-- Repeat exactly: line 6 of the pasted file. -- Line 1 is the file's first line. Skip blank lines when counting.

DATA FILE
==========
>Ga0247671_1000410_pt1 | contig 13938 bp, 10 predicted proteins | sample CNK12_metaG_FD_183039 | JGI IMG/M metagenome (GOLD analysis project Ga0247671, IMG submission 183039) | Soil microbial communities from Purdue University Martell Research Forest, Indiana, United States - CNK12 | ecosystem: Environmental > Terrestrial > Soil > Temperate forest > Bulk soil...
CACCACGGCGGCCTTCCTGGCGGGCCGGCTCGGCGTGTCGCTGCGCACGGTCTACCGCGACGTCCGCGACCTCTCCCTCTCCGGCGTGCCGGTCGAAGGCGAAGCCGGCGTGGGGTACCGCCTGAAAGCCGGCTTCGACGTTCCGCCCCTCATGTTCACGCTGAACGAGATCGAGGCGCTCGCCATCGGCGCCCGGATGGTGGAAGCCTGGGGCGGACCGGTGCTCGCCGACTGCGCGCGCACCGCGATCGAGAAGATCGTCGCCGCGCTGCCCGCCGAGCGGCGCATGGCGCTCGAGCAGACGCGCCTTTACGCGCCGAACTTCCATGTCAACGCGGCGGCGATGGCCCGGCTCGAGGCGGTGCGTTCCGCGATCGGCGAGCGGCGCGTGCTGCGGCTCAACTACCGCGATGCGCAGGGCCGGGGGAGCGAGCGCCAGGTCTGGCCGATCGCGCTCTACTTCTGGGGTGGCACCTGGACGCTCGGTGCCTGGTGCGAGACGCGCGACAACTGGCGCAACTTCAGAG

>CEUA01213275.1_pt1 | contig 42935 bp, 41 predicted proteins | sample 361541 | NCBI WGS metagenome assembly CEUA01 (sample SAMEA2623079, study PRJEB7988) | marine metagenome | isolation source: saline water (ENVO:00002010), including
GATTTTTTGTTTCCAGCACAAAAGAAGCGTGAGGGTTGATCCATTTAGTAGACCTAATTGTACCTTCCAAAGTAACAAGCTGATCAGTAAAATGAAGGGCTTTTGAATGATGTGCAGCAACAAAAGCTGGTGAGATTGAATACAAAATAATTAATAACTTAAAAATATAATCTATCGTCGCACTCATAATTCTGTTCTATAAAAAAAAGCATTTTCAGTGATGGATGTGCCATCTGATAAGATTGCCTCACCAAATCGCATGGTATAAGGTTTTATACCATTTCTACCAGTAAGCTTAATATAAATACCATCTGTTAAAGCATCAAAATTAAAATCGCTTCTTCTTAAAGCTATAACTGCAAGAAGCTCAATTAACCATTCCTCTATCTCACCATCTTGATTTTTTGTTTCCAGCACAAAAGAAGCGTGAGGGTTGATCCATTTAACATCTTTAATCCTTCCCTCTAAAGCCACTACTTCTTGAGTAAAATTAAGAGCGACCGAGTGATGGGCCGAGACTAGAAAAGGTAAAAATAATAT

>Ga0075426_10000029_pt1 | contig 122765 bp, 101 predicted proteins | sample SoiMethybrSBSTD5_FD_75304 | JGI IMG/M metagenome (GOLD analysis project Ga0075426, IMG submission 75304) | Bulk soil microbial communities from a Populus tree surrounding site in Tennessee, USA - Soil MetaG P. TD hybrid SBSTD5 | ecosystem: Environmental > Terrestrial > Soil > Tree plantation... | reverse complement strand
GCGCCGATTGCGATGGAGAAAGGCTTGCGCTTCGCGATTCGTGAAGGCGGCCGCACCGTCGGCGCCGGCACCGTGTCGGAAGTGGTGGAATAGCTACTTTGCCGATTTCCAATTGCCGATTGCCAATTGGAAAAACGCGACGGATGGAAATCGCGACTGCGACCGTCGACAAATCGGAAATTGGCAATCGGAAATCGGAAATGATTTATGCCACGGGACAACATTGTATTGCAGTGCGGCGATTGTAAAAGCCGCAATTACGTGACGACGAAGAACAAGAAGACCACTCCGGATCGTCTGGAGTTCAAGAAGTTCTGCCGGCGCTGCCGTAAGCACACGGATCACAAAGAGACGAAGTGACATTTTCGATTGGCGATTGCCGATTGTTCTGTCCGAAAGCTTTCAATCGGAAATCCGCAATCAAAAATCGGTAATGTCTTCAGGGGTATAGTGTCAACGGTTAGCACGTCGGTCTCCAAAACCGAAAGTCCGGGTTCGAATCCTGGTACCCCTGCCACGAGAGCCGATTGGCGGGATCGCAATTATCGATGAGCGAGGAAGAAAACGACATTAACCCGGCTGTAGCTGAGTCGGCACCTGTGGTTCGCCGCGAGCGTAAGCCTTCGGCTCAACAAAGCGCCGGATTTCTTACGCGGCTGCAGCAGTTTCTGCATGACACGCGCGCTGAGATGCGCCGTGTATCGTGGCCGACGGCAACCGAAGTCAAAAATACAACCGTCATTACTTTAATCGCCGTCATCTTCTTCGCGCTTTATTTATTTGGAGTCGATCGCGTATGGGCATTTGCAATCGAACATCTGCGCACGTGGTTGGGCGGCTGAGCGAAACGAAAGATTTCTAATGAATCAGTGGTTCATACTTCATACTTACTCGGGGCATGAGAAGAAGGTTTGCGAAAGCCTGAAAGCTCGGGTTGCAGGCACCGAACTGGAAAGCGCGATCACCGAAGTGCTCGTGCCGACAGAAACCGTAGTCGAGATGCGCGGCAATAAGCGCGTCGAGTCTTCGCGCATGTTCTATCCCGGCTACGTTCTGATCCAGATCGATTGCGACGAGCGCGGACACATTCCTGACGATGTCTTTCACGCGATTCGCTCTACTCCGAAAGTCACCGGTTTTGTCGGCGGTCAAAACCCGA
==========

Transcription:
GCGCCGATTGCGATGGAGAAAGGCTTGCGCTTCGCGATTCGTGAAGGCGGCCGCACCGTCGGCGCCGGCACCGTGTCGGAAGTGGTGGAATAGCTACTTTGCCGATTTCCAATTGCCGATTGCCAATTGGAAAAACGCGACGGATGGAAATCGCGACTGCGACCGTCGACAAATCGGAAATTGGCAATCGGAAATCGGAAATGATTTATGCCACGGGACAACATTGTATTGCAGTGCGGCGATTGTAAAAGCCGCAATTACGTGACGACGAAGAACAAGAAGACCACTCCGGATCGTCTGGAGTTCAAGAAGTTCTGCCGGCGCTGCCGTAAGCACACGGATCACAAAGAGACGAAGTGACATTTTCGATTGGCGATTGCCGATTGTTCTGTCCGAAAGCTTTCAATCGGAAATCCGCAATCAAAAATCGGTAATGTCTTCAGGGGTATAGTGTCAACGGTTAGCACGTCGGTCTCCAAAACCGAAAGTCCGGGTTCGAATCCTGGTACCCCTGCCACGAGAGCCGATTGGCGGGATCGCAATTATCGATGAGCGAGGAAGAAAACGACATTAACCCGGCTGTAGCTGAGTCGGCACCTGTGGTTCGCCGCGAGCGTAAGCCTTCGGCTCAACAAAGCGCCGGATTTCTTACGCGGCTGCAGCAGTTTCTGCATGACACGCGCGCTGAGATGCGCCGTGTATCGTGGCCGACGGCAACCGAAGTCAAAAATACAACCGTCATTACTTTAATCGCCGTCATCTTCTTCGCGCTTTATTTATTTGGAGTCGATCGCGTATGGGCATTTGCAATCGAACATCTGCGCACGTGGTTGGGCGGCTGAGCGAAACGAAAGATTTCTAATGAATCAGTGGTTCATACTTCATACTTACTCGGGGCATGAGAAGAAGGTTTGCGAAAGCCTGAAAGCTCGGGTTGCAGGCACCGAACTGGAAAGCGCGATCACCGAAGTGCTCGTGCCGACAGAAACCGTAGTCGAGATGCGCGGCAATAAGCGCGTCGAGTCTTCGCGCATGTTCTATCCCGGCTACGTTCTGATCCAGATCGATTGCGACGAGCGCGGACACATTCCTGACGATGTCTTTCACGCGATTCGCTCTACTCCGAAAGTCACCGGTTTTGTCGGCGGTCAAAACCCGA